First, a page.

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|Articles - November 2010|
|Thursday, October 21, 2010|
One project will provide swim lessons for underserved kids in east Multnomah County. Another helped build a skateboard park in Afghanistan. Others under consideration would power Tanzanian villages with bicycle-generated electricity, support a “slum soccer” program in India and organize the first-ever “Caribbean pole-vault summit” on the island country of St. Lucia.
Two new grant programs backed by Beaverton-headquartered Nike, one local and the other global, are pouring seed money into projects from Clatskanie to Kenya.
The local program is the $500,000-per-year Nike Employee Grant Fund of the Oregon Community Foundation. The fund was announced in May and announced its first 18 winners in late September. Among the local nonprofits receiving between $5,000 and $20,000 in the first round are:
Nike has committed to funding the program with $1.5 million over the next three years. Winners will be announced twice a year.
The global program is a collaboration between Nike and San Francisco-based Architecture for Humanity called GameChangers. It offers $500,000 per year for “micro interventions” that tackle social problems and/or economic development through sports facilities for youth.
Early winners have included the Kabul skate park called Skateistan, a basketball court in Kenya that captures rainfall for clean drinking water and a resource center for participants in the Homeless World Cup.
GameChangers was launched a year ago. In addition to money from Nike, winning projects also receive help from a professional design team provided by Architecture for Humanity. Proposals vying for $25,000 GameChangers grants in the current funding cycle include:
“There’s a lot of grass-roots programs out there that need support, and seed capital is always helpful,” says Nike spokeswoman Kate Meyers. “As a company founded on innovation we’re always looking for organizations that are doing things that are interesting and innovative.”
Thursday, August 27, 2015
BY LINDA BAKER
How do you put a baby on the cover of a business magazine without it looking too cutesy?
Wednesday, August 19, 2015
BY AMY MILSHTEIN
Training, from the mundane to the sublime, bolsters companies and workers in an uncertain world.
Friday, July 10, 2015
BY LINDA BAKER
Market of Choice is on a tear. In 2012 the 35-year-old Eugene-based grocery chain opened a central kitchen/distribution center in its hometown. The market opened a third Portland store in the Cedar Mill neighborhood this year; a Bend outpost broke ground in March. A fourth Portland location is slated for the inner southeast “LOCA” development, a mixed-use project featuring condos and retail. Revenues in 2014 were $175 million, a double-digit increase over 2013. CEO Rick Wright discusses growth, market trends and how he keeps new “foodie” grocery clerks happy.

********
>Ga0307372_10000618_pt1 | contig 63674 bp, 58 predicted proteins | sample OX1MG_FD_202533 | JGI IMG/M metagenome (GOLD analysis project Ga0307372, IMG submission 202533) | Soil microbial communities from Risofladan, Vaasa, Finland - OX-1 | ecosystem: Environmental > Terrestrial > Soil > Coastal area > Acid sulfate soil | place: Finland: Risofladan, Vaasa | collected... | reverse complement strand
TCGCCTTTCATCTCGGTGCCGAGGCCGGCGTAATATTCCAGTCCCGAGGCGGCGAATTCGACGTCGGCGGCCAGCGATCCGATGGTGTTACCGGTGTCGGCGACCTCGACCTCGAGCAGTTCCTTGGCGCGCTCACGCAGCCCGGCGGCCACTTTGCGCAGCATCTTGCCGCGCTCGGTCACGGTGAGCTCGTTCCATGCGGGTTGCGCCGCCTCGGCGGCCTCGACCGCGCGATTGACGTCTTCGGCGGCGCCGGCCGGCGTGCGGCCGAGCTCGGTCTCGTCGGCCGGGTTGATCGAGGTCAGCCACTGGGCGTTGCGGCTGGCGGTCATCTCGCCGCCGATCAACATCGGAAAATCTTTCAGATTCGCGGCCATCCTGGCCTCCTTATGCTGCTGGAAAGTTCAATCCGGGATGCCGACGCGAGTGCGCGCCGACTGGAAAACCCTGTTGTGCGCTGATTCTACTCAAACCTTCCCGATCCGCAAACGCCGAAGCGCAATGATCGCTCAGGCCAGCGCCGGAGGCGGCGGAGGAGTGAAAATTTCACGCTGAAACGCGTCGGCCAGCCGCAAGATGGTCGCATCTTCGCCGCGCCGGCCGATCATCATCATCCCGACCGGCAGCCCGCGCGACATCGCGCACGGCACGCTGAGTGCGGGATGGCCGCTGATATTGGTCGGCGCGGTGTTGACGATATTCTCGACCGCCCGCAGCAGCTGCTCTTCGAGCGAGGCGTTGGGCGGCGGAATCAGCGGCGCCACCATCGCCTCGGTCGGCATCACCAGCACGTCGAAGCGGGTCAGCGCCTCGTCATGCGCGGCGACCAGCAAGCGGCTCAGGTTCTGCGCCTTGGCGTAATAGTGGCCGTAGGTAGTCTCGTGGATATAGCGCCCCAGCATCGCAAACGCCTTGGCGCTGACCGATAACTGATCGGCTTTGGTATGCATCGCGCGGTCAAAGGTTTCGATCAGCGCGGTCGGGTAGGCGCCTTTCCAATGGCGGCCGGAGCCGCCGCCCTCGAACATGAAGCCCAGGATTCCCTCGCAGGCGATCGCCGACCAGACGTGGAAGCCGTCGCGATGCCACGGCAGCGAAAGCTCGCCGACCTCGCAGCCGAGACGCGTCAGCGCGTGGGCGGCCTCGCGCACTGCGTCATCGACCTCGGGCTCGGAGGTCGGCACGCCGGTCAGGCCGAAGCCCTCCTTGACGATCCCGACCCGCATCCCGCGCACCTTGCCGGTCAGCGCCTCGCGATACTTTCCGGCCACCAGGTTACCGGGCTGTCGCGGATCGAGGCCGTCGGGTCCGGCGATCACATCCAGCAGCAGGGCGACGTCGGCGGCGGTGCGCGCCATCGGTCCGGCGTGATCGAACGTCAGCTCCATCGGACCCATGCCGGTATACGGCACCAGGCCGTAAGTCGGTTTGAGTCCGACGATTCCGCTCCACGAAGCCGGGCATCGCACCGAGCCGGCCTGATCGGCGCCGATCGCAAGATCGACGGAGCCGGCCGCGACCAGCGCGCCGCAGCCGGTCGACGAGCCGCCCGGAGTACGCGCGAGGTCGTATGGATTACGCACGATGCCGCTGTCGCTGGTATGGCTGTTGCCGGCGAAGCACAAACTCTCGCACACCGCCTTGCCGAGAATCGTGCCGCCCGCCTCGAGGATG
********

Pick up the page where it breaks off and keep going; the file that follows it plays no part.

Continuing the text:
Monday, August 03, 2015
BY JASON E. KAPLAN | STAFF PHOTOGRAPHER
You may have noticed the photos of our rural health innovators departed from the typical Oregon Business aesthetic.
Friday, July 10, 2015
BY DAN COOK
The Affordable Care Act has triggered a rush on health care plan redesign, a process fraught with hidden costs and consequences.
Thursday, August 20, 2015
Which of the following would be most effective in reducing the cost of operating a public university in Oregon?
Monday, July 13, 2015
BY AMY MILSHTEIN | PHOTOS BY JASON E. KAPLAN
Telemedicine, new partnerships and real estate diversification make health care more accessible in rural Oregon.
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Yesterday, a divided National Labor Relations Board dropped another hammer on the employer community. In a long-awaited and much debated move, the Board jettisoned the decades old standard for determining when two independent businesses should be considered joint employers of an individual worker for collective bargaining purposes.
Transforming the culture of Oregon’s educational leadership.
The Board dismissed a petition related to efforts to unionize the Northwestern University football team.
Oregon Sick Leave is here, and changes to the federal white-collar worker regulations are on the way. This workshop will prepare you for both. We invite you to participate in an interactive discussion on how to start planning now for the future impact on your operations and finances.
Presented by OEN + CENTRL + YESpdx.
This Roundtable will cover numerous issues under the employer "shared responsibility" rules of the Affordable Care Act, including how to track the "full-time" status of variable-hour employees, temporary or seasonal employees, and employees who experience a change in status or a break in service. Additionally, we will provide a brief overview of Code sections 6055 and 6056, which require most mid-sized and large employers to submit their first information reports to the IRS in early 2016 regarding the health insurance coverage being offered to employees. We invite you to participate in an interactive discussion on how to prepare for the future impact of the shared responsibility rules on your operations and finances.